A group of archaeologists that includes an SMU graduate student has called for action to save important sites that are in imminent danger from climate change.
If sea levels continue to rise as predicted by global warming models for the coming decades, thousands of archaeological sites in coastal areas around the world will be lost to erosion. Torben Rick of the Smithsonian Institution, Leslie Reeder of SMU’s Dedman College of Humanities and Sciences, and Jon Erlandson of the University of Oregon have urged scientists to assess the sites most at risk and to take action to save them, as reported in a story that appeared in Science Daily‘s Oct. 28, 2010 edition.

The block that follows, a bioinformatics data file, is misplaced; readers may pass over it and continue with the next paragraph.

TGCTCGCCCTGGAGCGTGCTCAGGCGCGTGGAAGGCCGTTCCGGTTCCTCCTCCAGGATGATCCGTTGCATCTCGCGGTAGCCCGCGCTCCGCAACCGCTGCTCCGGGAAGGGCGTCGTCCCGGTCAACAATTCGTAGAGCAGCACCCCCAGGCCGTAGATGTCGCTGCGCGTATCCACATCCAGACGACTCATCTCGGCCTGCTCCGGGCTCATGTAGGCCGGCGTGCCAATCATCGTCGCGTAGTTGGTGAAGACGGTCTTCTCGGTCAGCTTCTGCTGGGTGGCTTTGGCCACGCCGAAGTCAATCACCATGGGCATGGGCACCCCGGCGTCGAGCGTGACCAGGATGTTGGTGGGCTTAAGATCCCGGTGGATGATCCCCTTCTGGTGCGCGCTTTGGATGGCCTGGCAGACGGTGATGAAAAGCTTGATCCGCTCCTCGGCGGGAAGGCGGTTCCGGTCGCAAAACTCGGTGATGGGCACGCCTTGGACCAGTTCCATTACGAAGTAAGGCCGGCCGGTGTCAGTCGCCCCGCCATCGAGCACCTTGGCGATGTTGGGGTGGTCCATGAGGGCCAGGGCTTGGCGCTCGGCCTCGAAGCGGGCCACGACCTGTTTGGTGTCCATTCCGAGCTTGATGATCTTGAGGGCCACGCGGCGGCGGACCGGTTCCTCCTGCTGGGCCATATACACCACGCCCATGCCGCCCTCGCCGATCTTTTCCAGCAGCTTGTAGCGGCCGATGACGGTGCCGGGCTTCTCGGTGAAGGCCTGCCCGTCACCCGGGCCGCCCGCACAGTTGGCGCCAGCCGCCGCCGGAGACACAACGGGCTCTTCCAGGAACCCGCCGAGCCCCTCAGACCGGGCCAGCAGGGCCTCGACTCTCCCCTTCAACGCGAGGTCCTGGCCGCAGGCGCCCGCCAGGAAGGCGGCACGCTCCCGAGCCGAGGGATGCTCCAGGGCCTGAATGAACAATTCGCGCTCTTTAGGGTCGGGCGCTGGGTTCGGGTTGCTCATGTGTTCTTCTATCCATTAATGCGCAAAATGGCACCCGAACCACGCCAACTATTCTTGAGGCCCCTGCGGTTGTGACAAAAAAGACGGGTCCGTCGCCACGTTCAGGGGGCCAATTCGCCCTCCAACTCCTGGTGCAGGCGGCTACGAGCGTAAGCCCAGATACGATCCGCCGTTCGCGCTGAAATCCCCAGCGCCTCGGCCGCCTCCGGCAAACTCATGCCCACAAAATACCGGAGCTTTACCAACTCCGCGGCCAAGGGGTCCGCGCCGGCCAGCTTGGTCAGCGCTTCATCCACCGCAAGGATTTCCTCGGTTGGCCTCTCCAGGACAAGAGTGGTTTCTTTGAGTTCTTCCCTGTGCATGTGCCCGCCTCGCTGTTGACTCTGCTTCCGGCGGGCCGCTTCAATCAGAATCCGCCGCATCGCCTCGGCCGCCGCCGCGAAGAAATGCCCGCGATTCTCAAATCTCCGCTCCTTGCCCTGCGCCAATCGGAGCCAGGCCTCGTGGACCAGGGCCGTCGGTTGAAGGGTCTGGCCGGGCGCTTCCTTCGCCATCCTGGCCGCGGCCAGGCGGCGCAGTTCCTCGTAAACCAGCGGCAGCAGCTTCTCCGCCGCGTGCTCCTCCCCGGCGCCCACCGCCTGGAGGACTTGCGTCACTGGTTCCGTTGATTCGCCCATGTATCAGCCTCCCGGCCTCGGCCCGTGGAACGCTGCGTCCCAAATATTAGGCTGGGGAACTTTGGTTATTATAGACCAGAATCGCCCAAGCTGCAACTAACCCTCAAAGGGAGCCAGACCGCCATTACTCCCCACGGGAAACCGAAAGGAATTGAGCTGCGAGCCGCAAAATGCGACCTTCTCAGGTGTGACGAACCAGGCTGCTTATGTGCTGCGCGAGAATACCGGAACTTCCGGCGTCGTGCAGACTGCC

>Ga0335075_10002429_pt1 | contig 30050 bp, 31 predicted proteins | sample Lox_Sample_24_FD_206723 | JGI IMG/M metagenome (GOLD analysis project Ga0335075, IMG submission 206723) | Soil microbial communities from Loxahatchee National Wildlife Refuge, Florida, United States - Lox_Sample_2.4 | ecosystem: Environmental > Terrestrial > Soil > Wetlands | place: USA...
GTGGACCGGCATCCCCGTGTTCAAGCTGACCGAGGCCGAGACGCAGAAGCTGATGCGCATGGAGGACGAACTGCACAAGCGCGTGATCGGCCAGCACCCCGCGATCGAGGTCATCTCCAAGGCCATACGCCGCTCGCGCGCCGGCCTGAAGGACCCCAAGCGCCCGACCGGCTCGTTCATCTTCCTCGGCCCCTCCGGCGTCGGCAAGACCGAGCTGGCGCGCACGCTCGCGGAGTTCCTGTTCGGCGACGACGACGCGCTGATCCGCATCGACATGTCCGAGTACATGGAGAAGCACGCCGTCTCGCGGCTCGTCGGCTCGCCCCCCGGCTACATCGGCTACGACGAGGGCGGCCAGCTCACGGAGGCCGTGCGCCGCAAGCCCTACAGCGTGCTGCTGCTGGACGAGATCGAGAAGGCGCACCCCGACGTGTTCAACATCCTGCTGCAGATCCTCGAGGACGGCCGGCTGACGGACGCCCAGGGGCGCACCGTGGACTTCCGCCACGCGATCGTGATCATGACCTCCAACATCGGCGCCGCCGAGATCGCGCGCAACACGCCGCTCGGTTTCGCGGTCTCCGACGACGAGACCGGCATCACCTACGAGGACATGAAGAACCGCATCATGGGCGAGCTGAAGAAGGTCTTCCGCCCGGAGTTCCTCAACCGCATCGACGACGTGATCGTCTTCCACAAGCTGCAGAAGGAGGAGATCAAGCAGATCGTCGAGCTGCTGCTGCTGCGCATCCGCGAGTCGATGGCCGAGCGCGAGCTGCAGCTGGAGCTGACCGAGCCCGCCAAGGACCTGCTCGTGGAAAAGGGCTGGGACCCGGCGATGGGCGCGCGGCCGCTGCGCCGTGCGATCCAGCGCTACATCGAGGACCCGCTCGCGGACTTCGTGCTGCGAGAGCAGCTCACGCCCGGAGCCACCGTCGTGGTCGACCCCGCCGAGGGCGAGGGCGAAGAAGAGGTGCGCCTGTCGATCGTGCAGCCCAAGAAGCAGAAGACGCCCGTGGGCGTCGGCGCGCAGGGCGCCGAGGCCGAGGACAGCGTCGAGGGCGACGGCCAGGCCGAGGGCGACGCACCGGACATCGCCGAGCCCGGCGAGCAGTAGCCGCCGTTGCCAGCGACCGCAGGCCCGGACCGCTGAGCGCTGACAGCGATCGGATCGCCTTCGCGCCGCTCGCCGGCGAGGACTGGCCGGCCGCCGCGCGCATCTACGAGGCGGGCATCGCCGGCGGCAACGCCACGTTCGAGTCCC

Writing in the Journal of Coastal Conservation and using California’s Santa Barbara Channel as a case study, the researchers illustrated how quantifiable factors such as historical rates of shoreline change, wave action, coastal slope and shoreline geomorphology can be used to develop a scientifically sound way of measuring the vulnerability of individual archaeological sites.
The scientists propose developing an index of the sites most at risk so informed decisions can be made about how to preserve or salvage them.
(Left, Santa Barbara Channel archaeological sites coded according to a Cultural Resource Vulnerability Index. Graphic by Leslie Reeder, SMU.)